04/12/2011, 00.00
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Shot for stealing US$ 20 of corn as public executions are back

by Joseph Yun Li-sun
Sources in North Korea say that four people were executed before Seungho residents, one for stealing less than a litre of oil from a transformer. Former UN rapporteur for North Korea tells AsiaNews that this way people can be intimidated.
Seoul (AsiaNews) – North Korea has begun publicly executing offenders again. The regime sentenced four people to death for petty crimes, one person for stealing about a litre of oil from a transformer, and forced residents in Seungho-district of Pyongyang to watch. “Perhaps the government is scared of the odd protest in the past month and decided to remind everyone who is in charge,” a South Korean source said.

A North Korean refugee who fled to the South reported the executions. According to the Daily North Korean (a website dedicated to Kim Jong-il’s regime), the executions were carried out on 11 December. The four people were convicted for theft, “One of them was for stealing oil from a transformer,” whilst “another stole 50 kilograms of corn”.

“It is important to note how minor the offences were. Until now, only deserters and traitors were executed in public,” the source said.

Fifty kilos of corn sold for US$ 20 on the black market. However, when the decision is made, “nothing can stop it. The offenders are lined up against the wall. They are given a small glass of liquor and then they die.”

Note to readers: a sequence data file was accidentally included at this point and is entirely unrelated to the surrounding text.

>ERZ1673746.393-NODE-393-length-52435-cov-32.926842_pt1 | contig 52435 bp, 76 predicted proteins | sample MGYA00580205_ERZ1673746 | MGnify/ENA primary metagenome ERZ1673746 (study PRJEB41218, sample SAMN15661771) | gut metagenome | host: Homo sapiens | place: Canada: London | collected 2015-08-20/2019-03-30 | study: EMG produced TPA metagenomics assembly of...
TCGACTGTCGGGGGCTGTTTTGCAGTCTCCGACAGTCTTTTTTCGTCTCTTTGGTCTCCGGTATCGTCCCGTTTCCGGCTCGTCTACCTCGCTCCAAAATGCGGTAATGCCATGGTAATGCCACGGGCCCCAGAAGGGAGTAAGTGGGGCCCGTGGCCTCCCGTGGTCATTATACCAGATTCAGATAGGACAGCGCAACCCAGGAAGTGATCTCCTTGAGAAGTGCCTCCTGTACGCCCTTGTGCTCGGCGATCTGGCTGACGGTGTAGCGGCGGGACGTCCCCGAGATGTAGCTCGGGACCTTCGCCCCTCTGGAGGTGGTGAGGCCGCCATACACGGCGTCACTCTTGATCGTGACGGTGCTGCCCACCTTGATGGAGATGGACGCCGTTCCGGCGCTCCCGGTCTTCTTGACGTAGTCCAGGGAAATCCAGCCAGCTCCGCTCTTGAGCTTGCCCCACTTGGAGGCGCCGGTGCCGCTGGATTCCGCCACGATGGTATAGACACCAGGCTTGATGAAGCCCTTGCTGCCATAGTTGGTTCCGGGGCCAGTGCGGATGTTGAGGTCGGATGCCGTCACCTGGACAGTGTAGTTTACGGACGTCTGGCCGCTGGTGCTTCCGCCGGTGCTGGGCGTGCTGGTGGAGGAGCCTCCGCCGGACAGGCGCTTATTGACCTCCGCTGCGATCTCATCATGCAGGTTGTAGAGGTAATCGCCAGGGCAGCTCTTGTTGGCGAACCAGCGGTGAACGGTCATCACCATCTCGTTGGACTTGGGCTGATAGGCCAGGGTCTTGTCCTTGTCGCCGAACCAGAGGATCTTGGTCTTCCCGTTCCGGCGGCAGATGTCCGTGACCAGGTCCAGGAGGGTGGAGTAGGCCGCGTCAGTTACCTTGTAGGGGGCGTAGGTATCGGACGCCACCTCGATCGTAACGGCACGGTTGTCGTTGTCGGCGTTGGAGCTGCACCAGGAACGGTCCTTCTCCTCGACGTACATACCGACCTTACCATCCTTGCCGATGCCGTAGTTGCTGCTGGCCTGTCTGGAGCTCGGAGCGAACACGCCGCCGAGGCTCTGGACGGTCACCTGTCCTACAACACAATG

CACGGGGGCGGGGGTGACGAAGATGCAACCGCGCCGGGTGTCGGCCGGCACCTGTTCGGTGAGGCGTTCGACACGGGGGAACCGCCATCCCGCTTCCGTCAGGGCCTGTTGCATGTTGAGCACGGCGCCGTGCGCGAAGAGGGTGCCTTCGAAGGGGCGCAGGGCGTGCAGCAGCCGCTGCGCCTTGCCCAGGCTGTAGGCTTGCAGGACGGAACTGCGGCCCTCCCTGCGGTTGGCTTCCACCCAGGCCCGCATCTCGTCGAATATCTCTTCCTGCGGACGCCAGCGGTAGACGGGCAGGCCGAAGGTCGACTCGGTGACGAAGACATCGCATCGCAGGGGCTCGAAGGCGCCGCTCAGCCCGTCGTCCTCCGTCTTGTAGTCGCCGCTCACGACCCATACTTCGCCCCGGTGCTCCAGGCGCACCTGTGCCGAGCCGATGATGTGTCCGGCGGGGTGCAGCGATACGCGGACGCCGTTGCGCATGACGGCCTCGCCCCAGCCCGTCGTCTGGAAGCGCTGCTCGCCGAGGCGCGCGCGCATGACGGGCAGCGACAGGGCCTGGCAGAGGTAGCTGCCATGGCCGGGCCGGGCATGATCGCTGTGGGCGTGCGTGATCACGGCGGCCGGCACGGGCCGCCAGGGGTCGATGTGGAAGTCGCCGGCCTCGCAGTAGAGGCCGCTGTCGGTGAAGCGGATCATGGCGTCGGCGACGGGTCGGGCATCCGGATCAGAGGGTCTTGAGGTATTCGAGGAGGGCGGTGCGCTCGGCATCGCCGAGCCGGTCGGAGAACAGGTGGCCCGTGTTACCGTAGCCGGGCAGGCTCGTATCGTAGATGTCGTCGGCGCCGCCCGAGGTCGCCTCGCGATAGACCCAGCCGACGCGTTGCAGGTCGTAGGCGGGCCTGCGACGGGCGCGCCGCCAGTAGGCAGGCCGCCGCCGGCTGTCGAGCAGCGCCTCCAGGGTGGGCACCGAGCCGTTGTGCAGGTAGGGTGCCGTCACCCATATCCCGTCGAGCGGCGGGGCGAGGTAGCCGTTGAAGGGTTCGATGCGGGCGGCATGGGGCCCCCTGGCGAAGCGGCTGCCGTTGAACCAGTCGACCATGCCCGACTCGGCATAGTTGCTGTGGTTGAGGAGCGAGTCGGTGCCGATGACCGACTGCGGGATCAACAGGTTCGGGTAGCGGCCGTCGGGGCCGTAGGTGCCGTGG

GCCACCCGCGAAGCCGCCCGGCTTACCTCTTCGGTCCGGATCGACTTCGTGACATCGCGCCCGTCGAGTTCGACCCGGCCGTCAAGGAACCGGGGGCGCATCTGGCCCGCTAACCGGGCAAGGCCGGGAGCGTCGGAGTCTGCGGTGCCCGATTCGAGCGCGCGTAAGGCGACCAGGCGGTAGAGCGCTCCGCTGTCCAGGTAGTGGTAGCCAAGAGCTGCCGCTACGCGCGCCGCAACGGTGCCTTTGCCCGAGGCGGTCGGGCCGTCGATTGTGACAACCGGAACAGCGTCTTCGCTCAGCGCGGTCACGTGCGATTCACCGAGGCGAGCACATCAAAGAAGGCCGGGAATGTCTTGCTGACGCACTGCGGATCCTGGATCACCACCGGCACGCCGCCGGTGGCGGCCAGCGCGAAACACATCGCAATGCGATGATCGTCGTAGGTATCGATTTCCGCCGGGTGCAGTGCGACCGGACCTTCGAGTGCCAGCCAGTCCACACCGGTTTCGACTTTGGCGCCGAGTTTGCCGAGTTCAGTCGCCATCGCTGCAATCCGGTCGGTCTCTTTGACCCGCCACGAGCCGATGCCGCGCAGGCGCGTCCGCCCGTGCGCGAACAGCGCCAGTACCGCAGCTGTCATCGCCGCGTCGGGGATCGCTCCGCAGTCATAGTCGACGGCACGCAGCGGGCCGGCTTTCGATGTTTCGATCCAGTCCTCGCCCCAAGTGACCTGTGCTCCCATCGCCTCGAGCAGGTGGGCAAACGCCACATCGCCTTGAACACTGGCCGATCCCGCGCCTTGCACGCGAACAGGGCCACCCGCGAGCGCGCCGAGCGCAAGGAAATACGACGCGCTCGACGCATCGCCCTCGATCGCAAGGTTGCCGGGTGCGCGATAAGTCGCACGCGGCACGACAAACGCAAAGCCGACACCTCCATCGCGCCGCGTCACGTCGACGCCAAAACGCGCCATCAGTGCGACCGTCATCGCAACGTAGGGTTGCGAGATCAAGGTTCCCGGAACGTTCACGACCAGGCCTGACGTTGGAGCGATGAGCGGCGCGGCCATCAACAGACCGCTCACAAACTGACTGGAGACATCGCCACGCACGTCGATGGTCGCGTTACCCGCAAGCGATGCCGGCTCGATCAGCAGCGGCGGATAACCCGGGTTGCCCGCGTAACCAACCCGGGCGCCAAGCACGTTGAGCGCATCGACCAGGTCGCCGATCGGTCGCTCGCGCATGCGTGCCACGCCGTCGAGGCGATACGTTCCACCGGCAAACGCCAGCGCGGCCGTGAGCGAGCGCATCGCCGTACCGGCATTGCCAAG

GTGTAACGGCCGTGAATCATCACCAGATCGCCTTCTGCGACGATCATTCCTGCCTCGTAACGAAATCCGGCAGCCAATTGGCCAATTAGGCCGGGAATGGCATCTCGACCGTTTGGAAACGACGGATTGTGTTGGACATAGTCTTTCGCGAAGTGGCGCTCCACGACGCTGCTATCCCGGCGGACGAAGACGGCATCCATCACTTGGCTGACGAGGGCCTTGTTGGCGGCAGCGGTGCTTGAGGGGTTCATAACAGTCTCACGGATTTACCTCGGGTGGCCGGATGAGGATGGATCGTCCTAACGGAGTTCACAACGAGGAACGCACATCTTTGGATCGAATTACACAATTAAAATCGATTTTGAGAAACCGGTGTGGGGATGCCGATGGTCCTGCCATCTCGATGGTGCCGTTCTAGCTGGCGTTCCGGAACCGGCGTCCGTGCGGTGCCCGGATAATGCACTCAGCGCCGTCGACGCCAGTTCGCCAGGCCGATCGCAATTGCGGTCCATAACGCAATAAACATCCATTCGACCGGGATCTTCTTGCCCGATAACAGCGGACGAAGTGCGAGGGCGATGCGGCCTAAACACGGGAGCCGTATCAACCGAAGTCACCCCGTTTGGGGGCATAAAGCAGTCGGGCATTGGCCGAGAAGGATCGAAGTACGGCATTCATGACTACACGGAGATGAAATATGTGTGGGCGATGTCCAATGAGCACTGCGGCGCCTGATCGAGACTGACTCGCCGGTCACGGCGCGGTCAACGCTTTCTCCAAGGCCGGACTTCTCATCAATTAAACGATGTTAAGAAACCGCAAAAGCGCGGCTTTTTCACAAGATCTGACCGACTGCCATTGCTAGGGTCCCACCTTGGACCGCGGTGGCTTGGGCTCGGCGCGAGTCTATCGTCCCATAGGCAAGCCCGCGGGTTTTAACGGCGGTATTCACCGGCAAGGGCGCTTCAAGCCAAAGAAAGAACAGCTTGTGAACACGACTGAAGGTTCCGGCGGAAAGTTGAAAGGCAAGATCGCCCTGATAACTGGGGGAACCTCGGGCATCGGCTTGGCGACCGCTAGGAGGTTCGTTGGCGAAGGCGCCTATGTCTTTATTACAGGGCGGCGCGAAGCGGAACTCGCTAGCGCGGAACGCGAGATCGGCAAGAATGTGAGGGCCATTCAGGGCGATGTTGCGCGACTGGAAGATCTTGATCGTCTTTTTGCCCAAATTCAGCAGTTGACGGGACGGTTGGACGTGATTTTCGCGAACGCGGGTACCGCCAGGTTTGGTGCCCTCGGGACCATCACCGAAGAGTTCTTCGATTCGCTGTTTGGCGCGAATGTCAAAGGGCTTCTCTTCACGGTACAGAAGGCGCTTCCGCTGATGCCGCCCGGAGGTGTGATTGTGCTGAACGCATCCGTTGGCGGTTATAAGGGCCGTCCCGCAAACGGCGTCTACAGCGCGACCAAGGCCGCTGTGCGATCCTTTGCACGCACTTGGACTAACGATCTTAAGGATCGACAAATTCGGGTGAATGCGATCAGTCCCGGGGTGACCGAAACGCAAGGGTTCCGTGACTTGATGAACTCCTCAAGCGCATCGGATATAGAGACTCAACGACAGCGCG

In North Korea, 60 people have been executed in public, this according to Amnesty International. However, independent sources say the actual number is higher. What is certain is that Pyongyang is using Mao’s teaching about public security and is forcing people to watch executions to “prevent other crimes”.

Vitit Muntarbhorn, a Thai human rights expert who was the United Nations special rapporteur on North Korea from 2004 to 2010, has confirmed the practice. Speaking to AsiaNews, he said, “North Korea uses public executions to intimidate people. It has also cracked down on international phone calls to prevent news about the food crisis from leaking out.”

Muntarbhorn was never able to get the North Koreans to grant him an entry visa. On personal freedoms, he said that reports to the United Nations General Assembly indicated “a campaign against underground mobile phone calls and TV shows and videos from South Korea”.

However, the most worrisome thing is the “use of public executions to create an atmosphere of panic and intimidation among people.”

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